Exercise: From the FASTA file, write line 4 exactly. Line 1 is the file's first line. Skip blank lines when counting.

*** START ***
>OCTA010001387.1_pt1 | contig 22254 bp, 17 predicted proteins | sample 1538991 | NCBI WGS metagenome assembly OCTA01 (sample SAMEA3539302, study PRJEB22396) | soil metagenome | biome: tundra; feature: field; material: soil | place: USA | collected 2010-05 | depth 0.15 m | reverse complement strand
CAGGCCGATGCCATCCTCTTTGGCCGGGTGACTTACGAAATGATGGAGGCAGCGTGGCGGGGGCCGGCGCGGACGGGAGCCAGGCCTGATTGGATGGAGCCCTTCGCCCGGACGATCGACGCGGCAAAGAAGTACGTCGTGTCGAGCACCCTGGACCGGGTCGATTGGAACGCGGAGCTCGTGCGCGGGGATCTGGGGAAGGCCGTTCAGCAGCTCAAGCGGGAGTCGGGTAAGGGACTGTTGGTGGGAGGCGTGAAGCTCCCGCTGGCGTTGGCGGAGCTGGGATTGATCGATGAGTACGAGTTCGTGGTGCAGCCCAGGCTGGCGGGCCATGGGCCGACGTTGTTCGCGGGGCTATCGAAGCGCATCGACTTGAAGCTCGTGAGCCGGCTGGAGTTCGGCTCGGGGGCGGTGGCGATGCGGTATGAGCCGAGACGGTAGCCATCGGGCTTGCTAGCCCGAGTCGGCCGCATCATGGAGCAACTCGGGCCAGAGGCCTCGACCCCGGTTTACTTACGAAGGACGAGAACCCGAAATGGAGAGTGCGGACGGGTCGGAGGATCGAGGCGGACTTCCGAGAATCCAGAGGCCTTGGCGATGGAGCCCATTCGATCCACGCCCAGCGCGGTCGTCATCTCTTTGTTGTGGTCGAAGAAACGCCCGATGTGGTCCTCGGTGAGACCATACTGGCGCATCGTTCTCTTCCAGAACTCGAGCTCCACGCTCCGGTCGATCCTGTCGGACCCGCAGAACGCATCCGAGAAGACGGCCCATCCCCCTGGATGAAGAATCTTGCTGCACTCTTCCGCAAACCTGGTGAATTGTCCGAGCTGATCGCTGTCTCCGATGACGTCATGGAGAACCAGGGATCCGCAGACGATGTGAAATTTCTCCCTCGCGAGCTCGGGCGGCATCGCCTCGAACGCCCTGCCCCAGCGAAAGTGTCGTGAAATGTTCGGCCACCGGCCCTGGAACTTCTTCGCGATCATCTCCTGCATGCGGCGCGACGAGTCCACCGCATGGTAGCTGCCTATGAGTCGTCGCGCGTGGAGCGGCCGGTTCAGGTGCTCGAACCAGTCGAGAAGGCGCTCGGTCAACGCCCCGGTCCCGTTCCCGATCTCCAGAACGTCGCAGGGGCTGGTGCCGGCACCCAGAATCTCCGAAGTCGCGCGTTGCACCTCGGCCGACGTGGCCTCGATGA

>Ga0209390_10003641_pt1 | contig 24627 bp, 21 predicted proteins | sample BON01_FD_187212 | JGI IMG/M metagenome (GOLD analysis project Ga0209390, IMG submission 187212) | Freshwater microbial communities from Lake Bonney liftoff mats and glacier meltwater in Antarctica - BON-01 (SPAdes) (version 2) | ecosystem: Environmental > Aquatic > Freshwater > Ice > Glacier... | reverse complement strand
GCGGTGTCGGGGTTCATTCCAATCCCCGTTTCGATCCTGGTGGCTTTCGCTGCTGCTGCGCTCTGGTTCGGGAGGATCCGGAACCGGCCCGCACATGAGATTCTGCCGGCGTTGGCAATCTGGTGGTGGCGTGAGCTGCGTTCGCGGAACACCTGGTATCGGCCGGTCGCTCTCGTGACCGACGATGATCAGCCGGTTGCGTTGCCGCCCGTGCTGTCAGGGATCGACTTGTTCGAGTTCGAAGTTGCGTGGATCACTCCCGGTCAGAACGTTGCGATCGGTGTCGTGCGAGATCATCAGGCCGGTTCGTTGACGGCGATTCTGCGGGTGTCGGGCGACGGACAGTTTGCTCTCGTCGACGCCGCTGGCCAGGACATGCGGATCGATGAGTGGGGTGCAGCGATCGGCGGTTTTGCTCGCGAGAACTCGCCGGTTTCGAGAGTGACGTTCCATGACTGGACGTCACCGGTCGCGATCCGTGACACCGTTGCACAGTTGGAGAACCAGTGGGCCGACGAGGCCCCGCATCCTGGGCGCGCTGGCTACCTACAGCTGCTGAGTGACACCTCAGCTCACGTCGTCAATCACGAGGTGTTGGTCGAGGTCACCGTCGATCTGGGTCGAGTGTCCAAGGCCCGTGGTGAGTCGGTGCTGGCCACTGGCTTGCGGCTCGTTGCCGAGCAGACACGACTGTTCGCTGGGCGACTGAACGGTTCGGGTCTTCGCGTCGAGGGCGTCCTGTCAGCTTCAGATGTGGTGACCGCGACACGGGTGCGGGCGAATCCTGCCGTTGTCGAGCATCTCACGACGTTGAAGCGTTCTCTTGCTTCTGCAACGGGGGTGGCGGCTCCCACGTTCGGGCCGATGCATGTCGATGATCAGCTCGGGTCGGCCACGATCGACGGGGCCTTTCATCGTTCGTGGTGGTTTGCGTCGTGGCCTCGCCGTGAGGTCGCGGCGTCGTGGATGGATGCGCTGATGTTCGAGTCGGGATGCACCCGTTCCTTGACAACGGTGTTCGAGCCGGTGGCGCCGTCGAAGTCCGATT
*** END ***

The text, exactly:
GCGGTGTCGGGGTTCATTCCAATCCCCGTTTCGATCCTGGTGGCTTTCGCTGCTGCTGCGCTCTGGTTCGGGAGGATCCGGAACCGGCCCGCACATGAGATTCTGCCGGCGTTGGCAATCTGGTGGTGGCGTGAGCTGCGTTCGCGGAACACCTGGTATCGGCCGGTCGCTCTCGTGACCGACGATGATCAGCCGGTTGCGTTGCCGCCCGTGCTGTCAGGGATCGACTTGTTCGAGTTCGAAGTTGCGTGGATCACTCCCGGTCAGAACGTTGCGATCGGTGTCGTGCGAGATCATCAGGCCGGTTCGTTGACGGCGATTCTGCGGGTGTCGGGCGACGGACAGTTTGCTCTCGTCGACGCCGCTGGCCAGGACATGCGGATCGATGAGTGGGGTGCAGCGATCGGCGGTTTTGCTCGCGAGAACTCGCCGGTTTCGAGAGTGACGTTCCATGACTGGACGTCACCGGTCGCGATCCGTGACACCGTTGCACAGTTGGAGAACCAGTGGGCCGACGAGGCCCCGCATCCTGGGCGCGCTGGCTACCTACAGCTGCTGAGTGACACCTCAGCTCACGTCGTCAATCACGAGGTGTTGGTCGAGGTCACCGTCGATCTGGGTCGAGTGTCCAAGGCCCGTGGTGAGTCGGTGCTGGCCACTGGCTTGCGGCTCGTTGCCGAGCAGACACGACTGTTCGCTGGGCGACTGAACGGTTCGGGTCTTCGCGTCGAGGGCGTCCTGTCAGCTTCAGATGTGGTGACCGCGACACGGGTGCGGGCGAATCCTGCCGTTGTCGAGCATCTCACGACGTTGAAGCGTTCTCTTGCTTCTGCAACGGGGGTGGCGGCTCCCACGTTCGGGCCGATGCATGTCGATGATCAGCTCGGGTCGGCCACGATCGACGGGGCCTTTCATCGTTCGTGGTGGTTTGCGTCGTGGCCTCGCCGTGAGGTCGCGGCGTCGTGGATGGATGCGCTGATGTTCGAGTCGGGATGCACCCGTTCCTTGACAACGGTGTTCGAGCCGGTGGCGCCGTCGAAGTCCGATT